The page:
Another element worthy of consideration is the use to which Ziherl put his patent from its issuance until his disclaimer. The record is silent as to how many, if any, licenses were granted innocent third parties. Hession's patent rights should be crystal clear before this court would be justified in putting him in a position whereby he could subject to legal harassment those who, in good faith, relied on the validity of the Ziherl patent. I submit that this record does not provide that degree of proof.


On this record I am unable to see how Hession's rights would be "extinguished." If anyone "extinguished" those rights it was Hession himself. Long before this controversy was born, he willingly and voluntarily sold, for value, his every right, title, and interest, real or imagined, in and to his aerosol device.


As I understand the present posture of this appeal, the Ziherl patent now belongs in the public domain, or, as put by Hession's counsel, "* * * the Ziherl patent has been disclaimed in its entirety and is a nullity." In other words, the invention, through no fault of Hession, now belongs to the public. But, as I understand the dissenting view, it would be withdrawn and a patent given to Hession until 1972. I am aware of no precedent for such action. Certainly this record will not support such a result.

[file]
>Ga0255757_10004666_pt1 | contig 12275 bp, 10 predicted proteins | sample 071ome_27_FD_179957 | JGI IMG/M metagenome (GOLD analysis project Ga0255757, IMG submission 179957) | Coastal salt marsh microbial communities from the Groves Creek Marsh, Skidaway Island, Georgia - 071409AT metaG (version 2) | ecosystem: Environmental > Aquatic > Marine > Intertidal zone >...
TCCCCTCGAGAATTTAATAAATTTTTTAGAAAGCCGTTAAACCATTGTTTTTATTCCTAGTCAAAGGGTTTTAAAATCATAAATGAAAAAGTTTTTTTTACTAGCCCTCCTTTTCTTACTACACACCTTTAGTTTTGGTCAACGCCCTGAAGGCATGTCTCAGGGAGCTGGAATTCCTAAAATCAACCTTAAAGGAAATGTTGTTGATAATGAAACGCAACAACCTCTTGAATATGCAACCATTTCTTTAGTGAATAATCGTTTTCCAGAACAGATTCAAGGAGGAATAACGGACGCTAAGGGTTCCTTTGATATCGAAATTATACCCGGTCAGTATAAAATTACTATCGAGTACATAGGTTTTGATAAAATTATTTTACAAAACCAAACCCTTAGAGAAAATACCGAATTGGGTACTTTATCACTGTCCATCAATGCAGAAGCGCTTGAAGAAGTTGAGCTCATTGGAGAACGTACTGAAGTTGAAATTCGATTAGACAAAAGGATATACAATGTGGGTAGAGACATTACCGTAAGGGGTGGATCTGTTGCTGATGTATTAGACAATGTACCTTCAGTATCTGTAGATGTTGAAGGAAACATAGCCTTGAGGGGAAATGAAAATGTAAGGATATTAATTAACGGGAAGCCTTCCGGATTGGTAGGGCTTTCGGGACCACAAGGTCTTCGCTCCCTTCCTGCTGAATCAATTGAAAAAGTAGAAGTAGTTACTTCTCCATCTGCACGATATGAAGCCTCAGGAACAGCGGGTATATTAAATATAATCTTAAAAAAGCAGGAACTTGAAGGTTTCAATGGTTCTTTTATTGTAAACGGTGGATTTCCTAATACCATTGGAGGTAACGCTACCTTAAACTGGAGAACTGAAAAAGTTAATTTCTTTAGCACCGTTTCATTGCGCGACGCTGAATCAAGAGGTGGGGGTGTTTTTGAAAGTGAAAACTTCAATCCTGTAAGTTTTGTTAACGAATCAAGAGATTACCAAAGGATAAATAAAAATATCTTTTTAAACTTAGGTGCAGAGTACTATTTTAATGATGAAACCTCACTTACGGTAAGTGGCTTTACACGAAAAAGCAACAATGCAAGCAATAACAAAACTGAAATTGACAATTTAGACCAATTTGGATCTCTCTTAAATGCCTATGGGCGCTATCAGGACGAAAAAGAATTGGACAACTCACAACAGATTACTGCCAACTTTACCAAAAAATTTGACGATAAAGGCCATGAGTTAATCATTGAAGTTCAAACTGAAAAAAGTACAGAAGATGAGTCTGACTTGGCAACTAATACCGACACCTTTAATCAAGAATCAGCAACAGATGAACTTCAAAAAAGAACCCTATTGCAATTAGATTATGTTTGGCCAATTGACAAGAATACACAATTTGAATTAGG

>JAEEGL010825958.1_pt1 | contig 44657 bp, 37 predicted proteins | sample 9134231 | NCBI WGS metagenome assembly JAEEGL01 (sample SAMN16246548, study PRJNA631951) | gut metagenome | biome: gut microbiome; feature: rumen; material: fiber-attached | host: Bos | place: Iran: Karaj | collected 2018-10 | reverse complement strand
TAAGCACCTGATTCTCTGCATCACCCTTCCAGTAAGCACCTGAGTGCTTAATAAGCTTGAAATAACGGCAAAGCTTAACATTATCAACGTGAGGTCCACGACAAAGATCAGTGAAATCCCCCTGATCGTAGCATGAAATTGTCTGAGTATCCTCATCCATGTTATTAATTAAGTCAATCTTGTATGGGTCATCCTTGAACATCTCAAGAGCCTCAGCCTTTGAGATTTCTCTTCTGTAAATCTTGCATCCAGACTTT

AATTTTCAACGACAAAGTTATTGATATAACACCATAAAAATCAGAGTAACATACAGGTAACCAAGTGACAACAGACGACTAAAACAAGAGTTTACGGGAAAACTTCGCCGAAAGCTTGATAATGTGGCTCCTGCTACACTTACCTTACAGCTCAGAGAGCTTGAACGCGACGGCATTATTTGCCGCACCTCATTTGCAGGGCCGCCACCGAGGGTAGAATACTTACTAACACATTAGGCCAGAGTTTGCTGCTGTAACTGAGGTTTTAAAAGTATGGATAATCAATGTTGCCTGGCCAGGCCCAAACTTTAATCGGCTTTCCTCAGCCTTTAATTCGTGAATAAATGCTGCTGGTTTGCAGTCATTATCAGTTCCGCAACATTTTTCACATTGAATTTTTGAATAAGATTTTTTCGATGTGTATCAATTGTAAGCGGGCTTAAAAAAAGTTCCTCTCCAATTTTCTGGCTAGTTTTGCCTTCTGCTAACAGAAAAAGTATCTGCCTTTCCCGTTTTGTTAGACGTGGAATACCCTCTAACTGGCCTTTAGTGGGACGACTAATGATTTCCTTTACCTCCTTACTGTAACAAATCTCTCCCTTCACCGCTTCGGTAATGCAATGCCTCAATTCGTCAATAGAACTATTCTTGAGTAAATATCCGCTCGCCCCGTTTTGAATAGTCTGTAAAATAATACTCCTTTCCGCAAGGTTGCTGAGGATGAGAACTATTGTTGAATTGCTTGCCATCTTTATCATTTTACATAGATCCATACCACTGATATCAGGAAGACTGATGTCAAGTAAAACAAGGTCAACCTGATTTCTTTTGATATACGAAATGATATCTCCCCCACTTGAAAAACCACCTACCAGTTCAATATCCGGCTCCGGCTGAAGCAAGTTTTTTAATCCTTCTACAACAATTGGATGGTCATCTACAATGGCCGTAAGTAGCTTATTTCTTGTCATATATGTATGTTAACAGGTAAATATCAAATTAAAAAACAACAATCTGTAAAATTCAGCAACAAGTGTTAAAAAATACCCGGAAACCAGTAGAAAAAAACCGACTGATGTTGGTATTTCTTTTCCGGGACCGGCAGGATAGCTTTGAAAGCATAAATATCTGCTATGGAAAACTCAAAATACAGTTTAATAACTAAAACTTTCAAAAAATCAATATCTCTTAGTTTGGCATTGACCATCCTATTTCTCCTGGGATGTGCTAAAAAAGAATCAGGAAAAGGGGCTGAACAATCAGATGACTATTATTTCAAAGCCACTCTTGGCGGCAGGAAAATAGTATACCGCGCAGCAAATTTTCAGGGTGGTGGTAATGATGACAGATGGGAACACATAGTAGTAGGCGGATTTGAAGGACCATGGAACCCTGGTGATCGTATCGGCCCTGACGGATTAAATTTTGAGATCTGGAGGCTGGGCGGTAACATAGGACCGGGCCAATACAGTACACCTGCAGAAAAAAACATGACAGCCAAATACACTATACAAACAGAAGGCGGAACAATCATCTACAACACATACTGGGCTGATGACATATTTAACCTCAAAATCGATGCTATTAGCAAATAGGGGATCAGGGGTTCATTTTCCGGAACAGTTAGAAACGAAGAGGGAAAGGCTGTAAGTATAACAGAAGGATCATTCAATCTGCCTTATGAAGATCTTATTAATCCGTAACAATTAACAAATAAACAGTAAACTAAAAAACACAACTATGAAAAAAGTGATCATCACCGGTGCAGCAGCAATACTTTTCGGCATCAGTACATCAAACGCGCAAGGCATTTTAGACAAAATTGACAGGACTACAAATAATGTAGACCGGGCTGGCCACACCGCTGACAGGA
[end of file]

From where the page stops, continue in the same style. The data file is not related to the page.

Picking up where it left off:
RICH, Judge (dissenting).


With due respect for the decision of the majority to affirm, my view of this case, and the basic reasons for my strong belief that we should reverse, can be stated in outline form as follows:


The question: Can a common assignee's wrong choice between two applications, one by the inventor and the other by one who attempted to misappropriate the invention, be changed within three and a half months of making?


The Law: There is no statutory law or Patent Office rule on the point. The case law holds that the choice cannot be changed if the result will be: (a) two outstanding patents for one invention or (b) an extension of monopoly in point of time.


This case: Here we have neither (a) nor (b) which makes this an interesting and important case of first impression. The court is not bound by statute, rule, or precedent to decide either for or against Hession, the true inventor who is the appellant here.